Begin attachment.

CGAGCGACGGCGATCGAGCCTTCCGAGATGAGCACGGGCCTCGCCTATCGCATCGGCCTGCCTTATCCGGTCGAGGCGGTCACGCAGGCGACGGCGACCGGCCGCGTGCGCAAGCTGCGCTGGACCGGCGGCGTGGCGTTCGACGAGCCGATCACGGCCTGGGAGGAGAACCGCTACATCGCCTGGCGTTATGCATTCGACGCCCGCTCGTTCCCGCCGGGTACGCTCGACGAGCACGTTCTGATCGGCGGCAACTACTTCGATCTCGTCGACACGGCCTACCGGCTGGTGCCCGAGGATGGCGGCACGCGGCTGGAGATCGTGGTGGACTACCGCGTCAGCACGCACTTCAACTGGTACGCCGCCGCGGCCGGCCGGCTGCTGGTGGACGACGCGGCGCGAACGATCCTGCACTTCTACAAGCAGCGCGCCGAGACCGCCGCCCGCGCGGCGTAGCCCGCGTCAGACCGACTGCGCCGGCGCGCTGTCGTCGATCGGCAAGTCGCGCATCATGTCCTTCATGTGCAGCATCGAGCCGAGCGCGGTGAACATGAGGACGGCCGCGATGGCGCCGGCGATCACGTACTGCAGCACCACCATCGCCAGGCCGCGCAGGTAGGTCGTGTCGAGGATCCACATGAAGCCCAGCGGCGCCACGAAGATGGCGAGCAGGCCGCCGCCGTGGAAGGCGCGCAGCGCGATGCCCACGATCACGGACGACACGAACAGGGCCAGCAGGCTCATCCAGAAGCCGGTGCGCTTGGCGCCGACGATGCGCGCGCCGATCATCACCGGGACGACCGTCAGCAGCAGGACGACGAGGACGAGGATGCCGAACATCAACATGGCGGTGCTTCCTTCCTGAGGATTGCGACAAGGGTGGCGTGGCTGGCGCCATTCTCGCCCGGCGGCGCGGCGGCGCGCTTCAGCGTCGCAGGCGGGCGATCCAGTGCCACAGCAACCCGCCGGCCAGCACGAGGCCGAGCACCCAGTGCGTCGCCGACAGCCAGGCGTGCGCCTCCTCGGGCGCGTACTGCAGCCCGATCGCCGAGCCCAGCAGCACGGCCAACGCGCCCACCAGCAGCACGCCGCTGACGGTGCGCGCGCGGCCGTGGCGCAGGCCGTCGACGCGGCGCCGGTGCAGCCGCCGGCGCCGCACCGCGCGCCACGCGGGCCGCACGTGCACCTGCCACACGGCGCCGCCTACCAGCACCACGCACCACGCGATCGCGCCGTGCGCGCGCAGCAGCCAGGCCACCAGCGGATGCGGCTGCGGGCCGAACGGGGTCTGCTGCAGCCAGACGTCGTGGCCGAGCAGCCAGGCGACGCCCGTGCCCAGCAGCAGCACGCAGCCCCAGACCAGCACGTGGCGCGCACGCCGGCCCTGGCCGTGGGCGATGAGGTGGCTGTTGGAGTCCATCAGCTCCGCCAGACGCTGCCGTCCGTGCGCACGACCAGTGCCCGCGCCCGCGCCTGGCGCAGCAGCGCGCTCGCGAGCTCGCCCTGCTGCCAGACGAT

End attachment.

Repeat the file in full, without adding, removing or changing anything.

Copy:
CGAGCGACGGCGATCGAGCCTTCCGAGATGAGCACGGGCCTCGCCTATCGCATCGGCCTGCCTTATCCGGTCGAGGCGGTCACGCAGGCGACGGCGACCGGCCGCGTGCGCAAGCTGCGCTGGACCGGCGGCGTGGCGTTCGACGAGCCGATCACGGCCTGGGAGGAGAACCGCTACATCGCCTGGCGTTATGCATTCGACGCCCGCTCGTTCCCGCCGGGTACGCTCGACGAGCACGTTCTGATCGGCGGCAACTACTTCGATCTCGTCGACACGGCCTACCGGCTGGTGCCCGAGGATGGCGGCACGCGGCTGGAGATCGTGGTGGACTACCGCGTCAGCACGCACTTCAACTGGTACGCCGCCGCGGCCGGCCGGCTGCTGGTGGACGACGCGGCGCGAACGATCCTGCACTTCTACAAGCAGCGCGCCGAGACCGCCGCCCGCGCGGCGTAGCCCGCGTCAGACCGACTGCGCCGGCGCGCTGTCGTCGATCGGCAAGTCGCGCATCATGTCCTTCATGTGCAGCATCGAGCCGAGCGCGGTGAACATGAGGACGGCCGCGATGGCGCCGGCGATCACGTACTGCAGCACCACCATCGCCAGGCCGCGCAGGTAGGTCGTGTCGAGGATCCACATGAAGCCCAGCGGCGCCACGAAGATGGCGAGCAGGCCGCCGCCGTGGAAGGCGCGCAGCGCGATGCCCACGATCACGGACGACACGAACAGGGCCAGCAGGCTCATCCAGAAGCCGGTGCGCTTGGCGCCGACGATGCGCGCGCCGATCATCACCGGGACGACCGTCAGCAGCAGGACGACGAGGACGAGGATGCCGAACATCAACATGGCGGTGCTTCCTTCCTGAGGATTGCGACAAGGGTGGCGTGGCTGGCGCCATTCTCGCCCGGCGGCGCGGCGGCGCGCTTCAGCGTCGCAGGCGGGCGATCCAGTGCCACAGCAACCCGCCGGCCAGCACGAGGCCGAGCACCCAGTGCGTCGCCGACAGCCAGGCGTGCGCCTCCTCGGGCGCGTACTGCAGCCCGATCGCCGAGCCCAGCAGCACGGCCAACGCGCCCACCAGCAGCACGCCGCTGACGGTGCGCGCGCGGCCGTGGCGCAGGCCGTCGACGCGGCGCCGGTGCAGCCGCCGGCGCCGCACCGCGCGCCACGCGGGCCGCACGTGCACCTGCCACACGGCGCCGCCTACCAGCACCACGCACCACGCGATCGCGCCGTGCGCGCGCAGCAGCCAGGCCACCAGCGGATGCGGCTGCGGGCCGAACGGGGTCTGCTGCAGCCAGACGTCGTGGCCGAGCAGCCAGGCGACGCCCGTGCCCAGCAGCAGCACGCAGCCCCAGACCAGCACGTGGCGCGCACGCCGGCCCTGGCCGTGGGCGATGAGGTGGCTGTTGGAGTCCATCAGCTCCGCCAGACGCTGCCGTCCGTGCGCACGACCAGTGCCCGCGCCCGCGCCTGGCGCAGCAGCGCGCTCGCGAGCTCGCCCTGCTGCCAGACGAT